Changing their Toon

Newcastle on their best behaviour as Souness sees Shearer spearhead his new charges to their first League victory
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The Independent Football

Graeme Souness does not officially take charge of the Newcastle United reform school until tomorrow, but he still exerted a powerful influence on the "managerless derby" as those he will direct defeated those he used to guide, Blackburn Rovers, 3-0 at St James' Park for their first Premiership victory of the season.

Graeme Souness does not officially take charge of the Newcastle United reform school until tomorrow, but he still exerted a powerful influence on the "managerless derby" as those he will direct defeated those he used to guide, Blackburn Rovers, 3-0 at St James' Park for their first Premiership victory of the season.

Newcastle set off as if every one of them was determined to outdo the others and catch the eye of the watching Scot. Look at me, sir, look at me! Craig Bellamy, the flying but at times foolhardy Welshman, led an electrifying early charge and won a corner that Laurent Robert, the flakey but at times fabulous Frenchman, swung in viciously on target. Rovers' Garry Flitcroft helpfully directed the ball into his own net. Perhaps he is keen on a transfer after Christmas.

But as the fearful and the flashy appealed to the new master for approval, Alan Shearer, the reliable head boy who finds the right answer before raising his hand, quietly underlined that he deserves his status with a powerful header from a Bellamy cross to make it 2-0 with only 12 minutes gone. However eager the Magpies were they could not possibly prolong the manic pace and by half-time they had settled for comfortable control.

They could have been 4-0 up if the referee, Dermot Gallagher, had been more sympathetic to reasonable penalty appeals but they had to wait until Andrew O'Brien completed a rare feat for him of scoring in two successive games to make it 3-0 with seven minutes left.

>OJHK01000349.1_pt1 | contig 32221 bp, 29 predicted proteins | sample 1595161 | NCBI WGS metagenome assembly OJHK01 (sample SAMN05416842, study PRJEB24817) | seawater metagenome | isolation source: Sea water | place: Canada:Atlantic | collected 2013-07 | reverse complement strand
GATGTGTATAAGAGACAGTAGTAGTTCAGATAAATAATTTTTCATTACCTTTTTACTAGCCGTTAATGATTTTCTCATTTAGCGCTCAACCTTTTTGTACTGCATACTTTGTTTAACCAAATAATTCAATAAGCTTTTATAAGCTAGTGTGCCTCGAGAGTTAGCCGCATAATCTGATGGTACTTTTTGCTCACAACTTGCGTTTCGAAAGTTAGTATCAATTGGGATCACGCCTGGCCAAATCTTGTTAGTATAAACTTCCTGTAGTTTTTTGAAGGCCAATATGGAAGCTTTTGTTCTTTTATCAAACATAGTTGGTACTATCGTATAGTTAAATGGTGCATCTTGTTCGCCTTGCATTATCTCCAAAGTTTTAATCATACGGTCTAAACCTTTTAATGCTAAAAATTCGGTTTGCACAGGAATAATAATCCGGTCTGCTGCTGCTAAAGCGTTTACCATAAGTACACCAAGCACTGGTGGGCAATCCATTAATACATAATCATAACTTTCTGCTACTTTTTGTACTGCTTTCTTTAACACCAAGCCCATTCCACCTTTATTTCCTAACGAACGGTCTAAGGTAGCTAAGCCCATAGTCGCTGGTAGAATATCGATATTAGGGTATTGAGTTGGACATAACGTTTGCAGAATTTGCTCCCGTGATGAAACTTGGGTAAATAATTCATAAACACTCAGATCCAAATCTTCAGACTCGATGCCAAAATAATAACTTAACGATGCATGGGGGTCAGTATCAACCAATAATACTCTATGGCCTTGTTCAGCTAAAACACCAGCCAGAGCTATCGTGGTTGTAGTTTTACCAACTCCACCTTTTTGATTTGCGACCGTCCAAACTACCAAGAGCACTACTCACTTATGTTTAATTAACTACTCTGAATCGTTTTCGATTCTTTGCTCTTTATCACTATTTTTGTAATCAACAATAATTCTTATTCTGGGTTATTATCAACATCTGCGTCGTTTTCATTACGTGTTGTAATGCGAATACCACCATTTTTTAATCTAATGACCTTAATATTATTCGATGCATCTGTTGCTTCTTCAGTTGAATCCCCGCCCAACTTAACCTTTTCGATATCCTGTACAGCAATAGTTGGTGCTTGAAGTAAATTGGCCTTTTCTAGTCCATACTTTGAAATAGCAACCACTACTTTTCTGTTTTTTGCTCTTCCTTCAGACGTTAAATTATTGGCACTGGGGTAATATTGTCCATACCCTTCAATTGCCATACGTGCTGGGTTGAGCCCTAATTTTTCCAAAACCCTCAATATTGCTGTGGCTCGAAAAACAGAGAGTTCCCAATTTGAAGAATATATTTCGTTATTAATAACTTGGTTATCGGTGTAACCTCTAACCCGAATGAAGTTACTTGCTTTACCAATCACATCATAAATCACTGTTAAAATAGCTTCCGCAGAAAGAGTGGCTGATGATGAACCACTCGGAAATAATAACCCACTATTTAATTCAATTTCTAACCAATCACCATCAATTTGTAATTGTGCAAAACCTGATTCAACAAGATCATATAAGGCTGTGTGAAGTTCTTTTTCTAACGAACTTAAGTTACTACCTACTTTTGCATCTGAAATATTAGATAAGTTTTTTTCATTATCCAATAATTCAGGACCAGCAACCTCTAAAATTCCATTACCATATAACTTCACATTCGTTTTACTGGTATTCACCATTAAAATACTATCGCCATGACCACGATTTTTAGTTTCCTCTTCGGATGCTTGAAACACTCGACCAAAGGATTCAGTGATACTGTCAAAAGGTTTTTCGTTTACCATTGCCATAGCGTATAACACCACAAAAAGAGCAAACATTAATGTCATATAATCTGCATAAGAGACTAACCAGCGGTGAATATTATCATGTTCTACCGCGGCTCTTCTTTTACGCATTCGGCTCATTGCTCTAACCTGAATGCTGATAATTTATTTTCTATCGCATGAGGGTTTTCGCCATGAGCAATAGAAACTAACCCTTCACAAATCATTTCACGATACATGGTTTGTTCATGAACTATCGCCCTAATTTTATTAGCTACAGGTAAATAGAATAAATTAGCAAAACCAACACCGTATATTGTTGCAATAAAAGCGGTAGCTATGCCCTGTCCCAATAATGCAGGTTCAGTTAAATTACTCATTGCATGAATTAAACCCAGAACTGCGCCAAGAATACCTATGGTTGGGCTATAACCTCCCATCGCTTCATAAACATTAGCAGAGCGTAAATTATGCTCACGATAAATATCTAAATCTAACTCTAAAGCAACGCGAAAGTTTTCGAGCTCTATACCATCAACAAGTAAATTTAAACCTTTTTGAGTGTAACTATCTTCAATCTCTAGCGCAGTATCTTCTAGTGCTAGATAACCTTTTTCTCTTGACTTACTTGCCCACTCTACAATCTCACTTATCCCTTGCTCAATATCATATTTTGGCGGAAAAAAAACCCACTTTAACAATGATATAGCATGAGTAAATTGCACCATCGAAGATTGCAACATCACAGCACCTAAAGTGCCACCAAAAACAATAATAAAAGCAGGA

In theory this Newcastle team was chosen by John Carver, who was temporarily in the hot seat, but the starting elevn had the mark of Souness about them. Kieron Dyer set the tone by lining up dutifully on the right of midfield, something the departed Sir Bobby Robson had trouble persuading him to do. Past misdemeanours drew boos from the stands before kick-off, but he won over the fans at least; he left the field four minutes from the end to resounding cheers.

Souness may have insisted that the hard-man image he has carried since his playing days is no longer appropriate, but there must be a few of the inmates of the Newcastle dressing room (Dyer among them) who are worried what the future may bring. The Scottish disciplinarian has already hinted that Shearer will play for as much of his final season as he can, which would seem to be bad news for Patrick Kluivert. The Dutchman, on the face of it, is not the Souness type.

"I have always been disciplined and I would expect my players to be the same," Souness said last week. "All I would ask the players to do would be to respect their team-mates, respect what this football club is all about, and respect the people who are working on the staff."

He added, ominously for some: "The bigger the challenge, the more I enjoy it. I like to think of myself as someone who can stand up and be counted when the going gets tough. And this is a tough job."

Anyone who does not adhere to the Scot's way will learn how tough he can be. Rule No 1: Least said, Souness mended.

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